I have been a longstanding fan of Tyler Perry films since Diary of a Mad Black Woman. And I am no Madea purist. I also thought that non-Madea films such as Daddy's Little Girls and The Family that Preys were also heart-felt and thought provoking. Perry is proof that filmmakers who believe that African-American actors are limited in their role selection are wrong. He depicts all of the socio-economic diversity of African Americans and never sounds judgmental or patronizing. He just portrays their slices of life, often with a fair amount of depth.
So I was a little shocked upon exiting the theater this evening for the midnight showing of Good Deeds to see that Perry – who serves as director, screenwriter, and leading man in the film – has finally done it and crafted a mediocre movie, that is long on melodrama, but incredibly short on substance.
Perry portrays Wesley Deeds, the melancholy son of a corporate magnate who has risen to the CEO suite of the company that bears his father's name. Wesley's brother, Walter, is a uni-dimensional bad seed. He thinks that his "perfect" brother Wesley has usurped the position that rightly belonged to him. When Walter is not sabotaging his brother, he is leaning hard on his self-destruct button. Perry's live-in fiancé, Natalia (played by a longsuffering Gabrielle Union) is so bored with Wesley's predictability that she actually, and accurately, predicts every word out of his mouth during Wesley's morning routine. All of these rich, pampered people, we discover, are bored, bored, bored.
Enter Lindsey Wakefield (Thandie Newton) a scared, proud, penniless, single mother desperate to keep her life with her daughter from completely falling apart. Lindsey and Wesley meet in a most unattractive manner – she is angry, defiant, and rude. She is unaware that Wesley is her employer. She works as a janitor in his building. The stage is so broadly set that you can see the entire story coming, and it does, exactly the way you think it will.
While I applaud (doesn't everyone?) Wesley's emotional and financial outreach to Lindsey and her young daughter, everything happens too quickly. The script is as predictable as Perry's character.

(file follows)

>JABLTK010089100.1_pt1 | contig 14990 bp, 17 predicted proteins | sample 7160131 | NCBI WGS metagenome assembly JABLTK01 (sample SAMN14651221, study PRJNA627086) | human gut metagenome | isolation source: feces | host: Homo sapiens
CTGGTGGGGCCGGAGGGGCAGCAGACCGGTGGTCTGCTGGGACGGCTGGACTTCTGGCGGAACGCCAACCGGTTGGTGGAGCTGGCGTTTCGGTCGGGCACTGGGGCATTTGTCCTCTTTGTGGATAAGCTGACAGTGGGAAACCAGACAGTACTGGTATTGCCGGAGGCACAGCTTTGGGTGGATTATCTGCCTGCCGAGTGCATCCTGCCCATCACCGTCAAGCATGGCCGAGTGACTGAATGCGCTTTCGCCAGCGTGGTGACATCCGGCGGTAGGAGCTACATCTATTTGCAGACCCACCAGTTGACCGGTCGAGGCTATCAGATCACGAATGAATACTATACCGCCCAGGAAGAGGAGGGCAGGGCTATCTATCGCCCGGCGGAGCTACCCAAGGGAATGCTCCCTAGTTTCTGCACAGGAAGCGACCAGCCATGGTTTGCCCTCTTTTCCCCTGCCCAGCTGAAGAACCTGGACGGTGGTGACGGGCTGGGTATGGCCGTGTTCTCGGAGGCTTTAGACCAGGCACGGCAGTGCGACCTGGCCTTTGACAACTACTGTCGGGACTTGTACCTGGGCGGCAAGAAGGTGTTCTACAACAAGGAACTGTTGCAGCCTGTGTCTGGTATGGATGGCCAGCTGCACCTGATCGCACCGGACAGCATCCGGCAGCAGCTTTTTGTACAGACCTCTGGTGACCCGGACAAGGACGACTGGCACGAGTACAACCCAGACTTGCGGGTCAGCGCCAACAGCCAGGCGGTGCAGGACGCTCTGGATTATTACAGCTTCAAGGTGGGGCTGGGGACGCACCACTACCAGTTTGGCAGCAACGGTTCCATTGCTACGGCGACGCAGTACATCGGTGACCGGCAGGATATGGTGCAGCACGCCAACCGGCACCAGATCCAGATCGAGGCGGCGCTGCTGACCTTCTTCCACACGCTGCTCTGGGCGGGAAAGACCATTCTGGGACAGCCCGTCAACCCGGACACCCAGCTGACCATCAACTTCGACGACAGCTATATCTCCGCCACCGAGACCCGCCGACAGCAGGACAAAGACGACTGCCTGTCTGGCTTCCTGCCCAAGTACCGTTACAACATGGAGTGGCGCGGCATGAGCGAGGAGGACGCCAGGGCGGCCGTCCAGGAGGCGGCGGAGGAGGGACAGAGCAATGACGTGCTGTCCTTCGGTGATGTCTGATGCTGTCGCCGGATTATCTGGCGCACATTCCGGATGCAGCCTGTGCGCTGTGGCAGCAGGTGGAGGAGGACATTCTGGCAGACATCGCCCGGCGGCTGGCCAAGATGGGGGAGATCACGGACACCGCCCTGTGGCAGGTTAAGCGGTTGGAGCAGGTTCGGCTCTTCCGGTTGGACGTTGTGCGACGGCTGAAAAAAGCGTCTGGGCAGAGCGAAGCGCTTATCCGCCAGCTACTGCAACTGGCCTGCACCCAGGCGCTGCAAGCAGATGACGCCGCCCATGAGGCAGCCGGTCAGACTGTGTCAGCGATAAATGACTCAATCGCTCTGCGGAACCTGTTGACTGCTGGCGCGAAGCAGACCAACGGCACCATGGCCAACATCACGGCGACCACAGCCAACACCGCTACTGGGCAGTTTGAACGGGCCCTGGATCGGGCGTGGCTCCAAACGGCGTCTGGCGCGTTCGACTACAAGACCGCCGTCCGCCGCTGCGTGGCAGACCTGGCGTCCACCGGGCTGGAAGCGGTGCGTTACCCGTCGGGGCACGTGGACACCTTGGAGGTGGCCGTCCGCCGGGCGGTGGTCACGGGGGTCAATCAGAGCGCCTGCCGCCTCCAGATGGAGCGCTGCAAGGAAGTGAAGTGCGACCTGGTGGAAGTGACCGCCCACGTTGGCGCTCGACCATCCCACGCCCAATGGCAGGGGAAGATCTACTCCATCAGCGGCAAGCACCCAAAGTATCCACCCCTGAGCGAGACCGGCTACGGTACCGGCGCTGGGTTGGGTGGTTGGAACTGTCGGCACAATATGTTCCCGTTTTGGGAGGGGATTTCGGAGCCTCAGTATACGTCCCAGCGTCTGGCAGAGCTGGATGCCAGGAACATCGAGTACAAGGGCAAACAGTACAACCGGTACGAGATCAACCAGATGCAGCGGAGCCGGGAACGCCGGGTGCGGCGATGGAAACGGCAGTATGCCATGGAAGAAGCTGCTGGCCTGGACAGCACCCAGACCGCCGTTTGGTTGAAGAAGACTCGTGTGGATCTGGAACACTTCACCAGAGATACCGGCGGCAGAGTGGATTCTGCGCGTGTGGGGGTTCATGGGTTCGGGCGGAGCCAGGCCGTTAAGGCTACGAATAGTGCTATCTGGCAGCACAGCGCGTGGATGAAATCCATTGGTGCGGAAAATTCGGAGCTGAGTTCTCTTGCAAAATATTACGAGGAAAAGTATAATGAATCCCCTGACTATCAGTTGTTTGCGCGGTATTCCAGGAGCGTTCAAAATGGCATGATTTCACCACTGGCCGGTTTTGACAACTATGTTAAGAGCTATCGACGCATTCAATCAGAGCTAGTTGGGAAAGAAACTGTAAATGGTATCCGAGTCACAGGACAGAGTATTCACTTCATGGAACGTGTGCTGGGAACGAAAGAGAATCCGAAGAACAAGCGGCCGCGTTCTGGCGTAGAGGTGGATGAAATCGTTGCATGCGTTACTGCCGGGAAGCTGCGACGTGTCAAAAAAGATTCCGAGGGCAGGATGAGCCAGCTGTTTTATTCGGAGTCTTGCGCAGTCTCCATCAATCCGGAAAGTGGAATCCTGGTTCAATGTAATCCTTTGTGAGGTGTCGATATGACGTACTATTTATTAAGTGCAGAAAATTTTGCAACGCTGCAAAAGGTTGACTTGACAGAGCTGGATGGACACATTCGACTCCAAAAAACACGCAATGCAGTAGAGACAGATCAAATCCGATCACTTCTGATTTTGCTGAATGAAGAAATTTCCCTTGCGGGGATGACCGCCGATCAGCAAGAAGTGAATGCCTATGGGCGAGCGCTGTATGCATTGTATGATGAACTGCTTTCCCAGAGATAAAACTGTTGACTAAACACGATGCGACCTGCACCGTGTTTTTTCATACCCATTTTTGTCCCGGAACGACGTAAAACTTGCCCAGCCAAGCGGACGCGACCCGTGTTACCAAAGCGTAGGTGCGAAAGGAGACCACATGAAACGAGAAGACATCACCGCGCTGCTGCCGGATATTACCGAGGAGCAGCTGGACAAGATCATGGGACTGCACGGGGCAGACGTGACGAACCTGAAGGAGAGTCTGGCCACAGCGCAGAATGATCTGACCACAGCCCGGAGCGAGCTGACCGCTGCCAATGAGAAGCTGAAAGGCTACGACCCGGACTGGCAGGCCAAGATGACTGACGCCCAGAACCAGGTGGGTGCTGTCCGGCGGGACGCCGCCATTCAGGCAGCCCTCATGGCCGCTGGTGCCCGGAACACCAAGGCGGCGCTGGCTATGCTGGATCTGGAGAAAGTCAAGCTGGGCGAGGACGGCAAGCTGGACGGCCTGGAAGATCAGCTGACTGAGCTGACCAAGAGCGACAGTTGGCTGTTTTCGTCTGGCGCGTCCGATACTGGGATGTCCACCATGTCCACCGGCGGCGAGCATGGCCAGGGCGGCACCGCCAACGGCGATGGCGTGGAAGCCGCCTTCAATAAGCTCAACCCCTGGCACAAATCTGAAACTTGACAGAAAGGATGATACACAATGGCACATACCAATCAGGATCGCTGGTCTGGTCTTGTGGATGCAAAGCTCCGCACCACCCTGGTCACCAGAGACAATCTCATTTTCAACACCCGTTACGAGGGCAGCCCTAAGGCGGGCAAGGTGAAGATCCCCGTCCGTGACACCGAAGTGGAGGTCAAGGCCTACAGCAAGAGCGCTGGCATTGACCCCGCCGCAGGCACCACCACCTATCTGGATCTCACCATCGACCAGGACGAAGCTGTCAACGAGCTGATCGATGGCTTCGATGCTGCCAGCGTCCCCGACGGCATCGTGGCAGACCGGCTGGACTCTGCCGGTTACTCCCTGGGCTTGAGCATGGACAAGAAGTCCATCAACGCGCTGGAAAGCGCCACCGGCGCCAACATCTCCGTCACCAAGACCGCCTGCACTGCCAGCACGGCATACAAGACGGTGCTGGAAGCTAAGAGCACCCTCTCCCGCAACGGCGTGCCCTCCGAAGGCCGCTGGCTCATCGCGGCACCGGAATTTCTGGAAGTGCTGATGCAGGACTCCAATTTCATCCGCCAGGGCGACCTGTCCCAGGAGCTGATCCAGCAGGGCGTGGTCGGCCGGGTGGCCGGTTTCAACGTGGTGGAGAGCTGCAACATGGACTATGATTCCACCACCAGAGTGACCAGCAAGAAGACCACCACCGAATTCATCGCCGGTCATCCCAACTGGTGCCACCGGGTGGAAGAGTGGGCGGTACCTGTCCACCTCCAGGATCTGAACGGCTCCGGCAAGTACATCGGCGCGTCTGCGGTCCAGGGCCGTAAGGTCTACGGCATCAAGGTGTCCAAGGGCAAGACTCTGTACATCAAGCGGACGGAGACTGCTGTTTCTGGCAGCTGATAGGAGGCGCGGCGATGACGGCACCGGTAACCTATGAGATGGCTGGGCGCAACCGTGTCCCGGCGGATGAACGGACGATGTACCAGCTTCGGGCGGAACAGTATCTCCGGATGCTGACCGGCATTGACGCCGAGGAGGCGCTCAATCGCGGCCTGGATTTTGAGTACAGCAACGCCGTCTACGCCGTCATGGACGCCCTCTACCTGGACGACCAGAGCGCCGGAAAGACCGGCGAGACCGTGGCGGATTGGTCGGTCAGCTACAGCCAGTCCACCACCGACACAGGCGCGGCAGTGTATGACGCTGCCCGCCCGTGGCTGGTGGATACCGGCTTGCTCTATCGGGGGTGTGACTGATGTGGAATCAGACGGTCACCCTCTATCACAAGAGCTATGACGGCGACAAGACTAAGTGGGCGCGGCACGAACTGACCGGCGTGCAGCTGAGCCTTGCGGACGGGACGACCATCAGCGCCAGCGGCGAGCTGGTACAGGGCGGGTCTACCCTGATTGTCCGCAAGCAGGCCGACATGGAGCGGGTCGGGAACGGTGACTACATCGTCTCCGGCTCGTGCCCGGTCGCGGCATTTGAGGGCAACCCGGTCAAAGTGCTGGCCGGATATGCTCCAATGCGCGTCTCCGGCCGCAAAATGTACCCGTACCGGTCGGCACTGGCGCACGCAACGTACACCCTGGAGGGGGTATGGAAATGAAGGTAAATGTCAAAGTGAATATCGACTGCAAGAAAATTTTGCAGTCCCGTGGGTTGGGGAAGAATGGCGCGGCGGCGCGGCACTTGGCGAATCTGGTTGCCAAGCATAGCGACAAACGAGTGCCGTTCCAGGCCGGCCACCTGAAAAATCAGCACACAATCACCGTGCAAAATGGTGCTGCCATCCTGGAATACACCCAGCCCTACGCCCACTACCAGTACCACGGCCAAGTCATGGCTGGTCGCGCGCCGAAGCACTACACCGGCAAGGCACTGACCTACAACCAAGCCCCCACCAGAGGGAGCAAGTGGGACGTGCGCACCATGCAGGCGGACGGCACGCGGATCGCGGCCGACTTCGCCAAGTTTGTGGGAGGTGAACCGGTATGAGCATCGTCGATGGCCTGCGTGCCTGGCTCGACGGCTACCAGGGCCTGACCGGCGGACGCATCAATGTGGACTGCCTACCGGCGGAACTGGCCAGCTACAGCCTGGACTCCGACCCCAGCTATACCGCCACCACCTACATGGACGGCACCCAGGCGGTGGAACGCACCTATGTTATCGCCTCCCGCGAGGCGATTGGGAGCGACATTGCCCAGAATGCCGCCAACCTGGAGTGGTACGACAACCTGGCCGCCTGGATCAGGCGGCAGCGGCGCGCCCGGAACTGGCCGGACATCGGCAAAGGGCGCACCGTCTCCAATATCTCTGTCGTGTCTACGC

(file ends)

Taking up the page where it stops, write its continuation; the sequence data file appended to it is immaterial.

And unlike his previous scripts, many based on his wildly successful plays, Perry avoids bringing into the story one of the elements that, up till now, always set him so fiercely apart from most mainstream Hollywood filmmakers: a spiritual foundation. This story is ripe for Wesley, Lindsey, Walter, or even Natalia, to have a spiritual epiphany that would significantly change their lives. Despite all of the problems and pain so many in the film are facing, no one prays, no one seeks pastoral guidance, instead they all are searching for the most elusive of life goals: "happiness" – with the requisite sop to the idea that everyone "deserves" it.
Good Deeds is about a man who does all the right things for all the wrong reasons. Then he learns to do some of the right things for some of the right reasons. But nothing in the film led me to believe that the path Wesley takes will lead him to the goals he seeks.
Perhaps Perry decided that he wanted to step away from the conventions that have made him such a popular filmmaker, mix it up a bit, try something different. But single mother Cinderella meets Edward Lewis from Pretty Woman was not the way to go. Perry's films nearly always open at number one at the box office -- but this week, my money's on Act of Valor.
Marc T. Newman, Ph.D., is the president of MovieMinistry.com, an organization that provides sermon and teaching illustrations, Bible studies and discussion cards, drawn from popular film, and helps the Church use movies to reach out to others and connect with people. Dr. Newman is an associate professor in the School of Communication and the Arts at Regent University. Requests for media interviews, or reprints of this article, can be made to firstname.lastname@example.org.